You might not notice it when you look around, but titanium dioxide (TiO2) is everywhere. From the paint on your walls to the sunscreen you apply before heading out, TiO2 is an essential mineral that plays a significant role in various industries.
What is Titanium Dioxide?
First isolated and named by William Gregor in 1791, titanium dioxide is a naturally occurring, chemically stable, non-toxic, and odourless mineral. Its outstanding light-scattering properties make it valuable in multiple applications, such as cosmetics, sunscreens, paints, coatings, plastics, and even food products.
But that’s not all. TiO2 is also a photocatalyst in environmental applications, such as air and water purification, and is a critical component in electronics and solar cells. Its versatility and diversity make it one of the world’s most widely produced and consumed materials.
How is Titanium Dioxide Used?
TiO2 is a versatile mineral that is widely employed across a multitude of industries. It serves as a light-scattering agent in surface coatings and road markings, contributing to a brilliant and reflective finish. In the world of plastics, paper, inks, and rubber, TiO2 functions as a whitening agent, providing increased opacity and visual appeal to these materials.
Moreover, TiO2 is an indispensable ingredient in the production of cosmetic products and sunscreens, owing to its remarkable capacity to protect against harmful ultraviolet (UV) radiation. Additionally, in the food industry, it is used to brighten and whiten various products.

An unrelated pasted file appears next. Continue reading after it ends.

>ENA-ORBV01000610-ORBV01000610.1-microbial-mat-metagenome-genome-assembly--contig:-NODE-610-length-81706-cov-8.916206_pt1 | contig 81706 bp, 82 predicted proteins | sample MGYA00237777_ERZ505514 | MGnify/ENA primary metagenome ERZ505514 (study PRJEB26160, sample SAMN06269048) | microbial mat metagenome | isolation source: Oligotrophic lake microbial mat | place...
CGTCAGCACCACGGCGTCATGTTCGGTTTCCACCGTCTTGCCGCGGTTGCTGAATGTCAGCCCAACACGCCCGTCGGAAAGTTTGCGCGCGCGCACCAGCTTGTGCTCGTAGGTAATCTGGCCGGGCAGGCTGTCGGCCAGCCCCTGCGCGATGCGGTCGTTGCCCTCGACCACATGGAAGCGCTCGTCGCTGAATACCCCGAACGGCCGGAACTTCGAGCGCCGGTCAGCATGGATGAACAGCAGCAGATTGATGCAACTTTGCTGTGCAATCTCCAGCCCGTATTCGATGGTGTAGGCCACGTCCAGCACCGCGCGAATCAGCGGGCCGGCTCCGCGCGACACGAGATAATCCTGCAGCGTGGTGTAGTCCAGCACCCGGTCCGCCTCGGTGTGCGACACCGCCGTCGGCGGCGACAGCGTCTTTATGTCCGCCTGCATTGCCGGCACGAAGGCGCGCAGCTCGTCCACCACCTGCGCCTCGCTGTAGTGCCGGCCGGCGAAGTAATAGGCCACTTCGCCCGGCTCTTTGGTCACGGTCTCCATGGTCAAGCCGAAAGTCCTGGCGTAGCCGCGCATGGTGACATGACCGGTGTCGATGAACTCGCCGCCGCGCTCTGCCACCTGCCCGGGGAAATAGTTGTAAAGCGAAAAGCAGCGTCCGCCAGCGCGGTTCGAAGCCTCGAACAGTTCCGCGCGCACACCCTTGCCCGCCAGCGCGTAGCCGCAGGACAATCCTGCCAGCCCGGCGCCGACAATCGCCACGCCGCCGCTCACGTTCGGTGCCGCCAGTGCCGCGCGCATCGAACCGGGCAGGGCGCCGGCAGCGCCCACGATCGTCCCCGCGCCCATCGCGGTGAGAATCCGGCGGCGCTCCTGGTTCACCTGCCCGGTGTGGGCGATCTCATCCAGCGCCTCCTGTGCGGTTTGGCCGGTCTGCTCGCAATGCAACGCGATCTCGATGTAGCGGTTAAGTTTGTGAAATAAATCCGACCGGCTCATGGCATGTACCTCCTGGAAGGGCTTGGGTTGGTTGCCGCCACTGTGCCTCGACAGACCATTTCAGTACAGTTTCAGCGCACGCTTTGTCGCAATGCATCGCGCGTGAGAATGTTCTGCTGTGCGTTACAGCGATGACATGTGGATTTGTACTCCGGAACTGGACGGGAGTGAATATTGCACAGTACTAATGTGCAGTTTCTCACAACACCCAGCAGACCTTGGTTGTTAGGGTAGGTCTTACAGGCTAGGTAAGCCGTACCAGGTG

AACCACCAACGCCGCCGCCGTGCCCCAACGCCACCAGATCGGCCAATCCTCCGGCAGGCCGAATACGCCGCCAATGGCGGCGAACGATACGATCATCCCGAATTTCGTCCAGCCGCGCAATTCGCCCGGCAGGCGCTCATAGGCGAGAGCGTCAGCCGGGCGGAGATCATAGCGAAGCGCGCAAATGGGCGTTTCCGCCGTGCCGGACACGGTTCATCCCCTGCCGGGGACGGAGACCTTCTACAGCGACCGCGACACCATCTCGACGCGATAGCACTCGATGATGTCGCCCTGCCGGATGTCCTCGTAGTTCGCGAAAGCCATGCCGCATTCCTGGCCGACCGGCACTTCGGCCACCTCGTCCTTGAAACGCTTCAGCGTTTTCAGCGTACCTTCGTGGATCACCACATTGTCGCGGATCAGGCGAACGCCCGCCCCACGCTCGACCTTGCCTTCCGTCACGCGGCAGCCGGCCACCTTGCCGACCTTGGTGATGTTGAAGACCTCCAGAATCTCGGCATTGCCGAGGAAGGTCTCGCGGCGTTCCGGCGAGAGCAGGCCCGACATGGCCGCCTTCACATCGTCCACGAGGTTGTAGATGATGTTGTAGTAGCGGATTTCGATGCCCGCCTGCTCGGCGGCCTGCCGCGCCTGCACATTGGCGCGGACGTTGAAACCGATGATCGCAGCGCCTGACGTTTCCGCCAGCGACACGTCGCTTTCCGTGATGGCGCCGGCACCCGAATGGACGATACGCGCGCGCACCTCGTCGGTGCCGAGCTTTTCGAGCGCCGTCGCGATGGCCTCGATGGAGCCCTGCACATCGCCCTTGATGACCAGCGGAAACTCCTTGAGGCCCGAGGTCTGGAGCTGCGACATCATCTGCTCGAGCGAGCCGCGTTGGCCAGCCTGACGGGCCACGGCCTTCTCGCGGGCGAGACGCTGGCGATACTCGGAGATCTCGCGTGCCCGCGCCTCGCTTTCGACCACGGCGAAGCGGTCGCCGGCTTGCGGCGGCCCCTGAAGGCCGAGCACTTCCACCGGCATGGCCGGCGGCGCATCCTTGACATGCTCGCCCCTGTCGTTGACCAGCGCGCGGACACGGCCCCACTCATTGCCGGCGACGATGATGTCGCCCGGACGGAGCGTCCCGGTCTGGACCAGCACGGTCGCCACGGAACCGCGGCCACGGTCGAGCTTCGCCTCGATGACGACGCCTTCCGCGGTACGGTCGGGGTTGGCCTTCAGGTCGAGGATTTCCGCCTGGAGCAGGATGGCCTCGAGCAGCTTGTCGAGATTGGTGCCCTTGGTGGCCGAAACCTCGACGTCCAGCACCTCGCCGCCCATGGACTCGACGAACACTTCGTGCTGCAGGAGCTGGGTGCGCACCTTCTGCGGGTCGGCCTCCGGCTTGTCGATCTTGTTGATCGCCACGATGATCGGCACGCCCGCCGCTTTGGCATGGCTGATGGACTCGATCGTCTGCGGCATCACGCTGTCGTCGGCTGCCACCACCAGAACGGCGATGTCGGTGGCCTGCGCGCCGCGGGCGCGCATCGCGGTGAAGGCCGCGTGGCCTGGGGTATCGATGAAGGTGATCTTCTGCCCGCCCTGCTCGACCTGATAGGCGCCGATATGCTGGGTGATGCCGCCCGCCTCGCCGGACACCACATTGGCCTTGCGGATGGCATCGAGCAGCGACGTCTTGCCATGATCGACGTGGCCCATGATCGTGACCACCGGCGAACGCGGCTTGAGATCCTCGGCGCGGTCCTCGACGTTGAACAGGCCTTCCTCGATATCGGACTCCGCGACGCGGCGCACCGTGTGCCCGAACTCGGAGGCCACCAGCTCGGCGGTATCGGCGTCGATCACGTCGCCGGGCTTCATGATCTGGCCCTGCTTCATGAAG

Despite its multifaceted applications, the most significant demand for TiO2 comes from the surface coatings and plastics industries, which account for nearly 80% of its global consumption.
What Influences the Pricing of Titanium Dioxide?
The price of titanium dioxide is subject to various factors, including shipping costs, raw materials such as ilmenite, and the production process. Depending on production location, i.e., China is the world’s second largest TiO2 producer and has a higher percentage of manufacturing via the sulphate process compared to the USA, where chloride TiO2 production is more dominant. There are two primary methods for producing titanium dioxide: sulphate and chloride. Sulphate production is more prevalent, while chloride production is generally considered higher quality, albeit at a higher cost.
These factors all play a role in determining the final price of titanium dioxide, a vital mineral used in a wide range of applications.
How Can Redox Help?
We offer Titanium Dioxide in various packaging sizes, ranging from 25kg bags to 500kg and 1000kg bulker bags. The product is available in multiple grades, including Anatase and Rutile, produced through sulphate and chloride production processes. Customers can choose from various options to suit their specific needs.
Trust Redox to deliver the best results for your business. Contact us today to discover how we can be an essential partner in your sourcing strategy.